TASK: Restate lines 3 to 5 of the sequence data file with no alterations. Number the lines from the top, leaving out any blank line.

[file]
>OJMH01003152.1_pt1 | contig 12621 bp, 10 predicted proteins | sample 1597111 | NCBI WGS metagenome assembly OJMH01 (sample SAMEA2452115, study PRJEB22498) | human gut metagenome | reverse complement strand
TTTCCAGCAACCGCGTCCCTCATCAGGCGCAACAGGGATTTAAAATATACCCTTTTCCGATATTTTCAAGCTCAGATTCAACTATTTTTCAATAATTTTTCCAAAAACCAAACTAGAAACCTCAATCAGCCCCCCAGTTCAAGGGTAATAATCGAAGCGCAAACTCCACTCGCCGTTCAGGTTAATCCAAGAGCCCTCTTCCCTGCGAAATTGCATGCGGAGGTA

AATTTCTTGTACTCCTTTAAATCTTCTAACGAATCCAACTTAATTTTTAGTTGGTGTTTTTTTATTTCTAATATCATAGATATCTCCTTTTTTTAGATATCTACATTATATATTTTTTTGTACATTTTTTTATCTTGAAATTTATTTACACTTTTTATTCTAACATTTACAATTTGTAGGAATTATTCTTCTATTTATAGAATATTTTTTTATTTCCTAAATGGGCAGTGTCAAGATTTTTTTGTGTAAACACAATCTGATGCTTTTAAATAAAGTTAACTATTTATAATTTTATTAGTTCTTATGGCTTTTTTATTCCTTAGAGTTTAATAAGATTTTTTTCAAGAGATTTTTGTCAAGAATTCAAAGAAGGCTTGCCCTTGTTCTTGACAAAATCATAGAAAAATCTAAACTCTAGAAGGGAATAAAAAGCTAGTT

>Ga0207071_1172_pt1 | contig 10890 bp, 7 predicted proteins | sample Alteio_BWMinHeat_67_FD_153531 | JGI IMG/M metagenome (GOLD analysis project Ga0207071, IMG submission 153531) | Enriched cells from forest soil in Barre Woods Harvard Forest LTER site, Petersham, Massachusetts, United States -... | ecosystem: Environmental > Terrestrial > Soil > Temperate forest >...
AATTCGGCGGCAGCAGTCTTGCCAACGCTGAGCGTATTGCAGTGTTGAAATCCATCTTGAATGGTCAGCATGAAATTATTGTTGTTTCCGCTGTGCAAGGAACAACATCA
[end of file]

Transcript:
AATTTCTTGTACTCCTTTAAATCTTCTAACGAATCCAACTTAATTTTTAGTTGGTGTTTTTTTATTTCTAATATCATAGATATCTCCTTTTTTTAGATATCTACATTATATATTTTTTTGTACATTTTTTTATCTTGAAATTTATTTACACTTTTTATTCTAACATTTACAATTTGTAGGAATTATTCTTCTATTTATAGAATATTTTTTTATTTCCTAAATGGGCAGTGTCAAGATTTTTTTGTGTAAACACAATCTGATGCTTTTAAATAAAGTTAACTATTTATAATTTTATTAGTTCTTATGGCTTTTTTATTCCTTAGAGTTTAATAAGATTTTTTTCAAGAGATTTTTGTCAAGAATTCAAAGAAGGCTTGCCCTTGTTCTTGACAAAATCATAGAAAAATCTAAACTCTAGAAGGGAATAAAAAGCTAGTT

>Ga0207071_1172_pt1 | contig 10890 bp, 7 predicted proteins | sample Alteio_BWMinHeat_67_FD_153531 | JGI IMG/M metagenome (GOLD analysis project Ga0207071, IMG submission 153531) | Enriched cells from forest soil in Barre Woods Harvard Forest LTER site, Petersham, Massachusetts, United States -... | ecosystem: Environmental > Terrestrial > Soil > Temperate forest >...
AATTCGGCGGCAGCAGTCTTGCCAACGCTGAGCGTATTGCAGTGTTGAAATCCATCTTGAATGGTCAGCATGAAATTATTGTTGTTTCCGCTGTGCAAGGAACAACATCA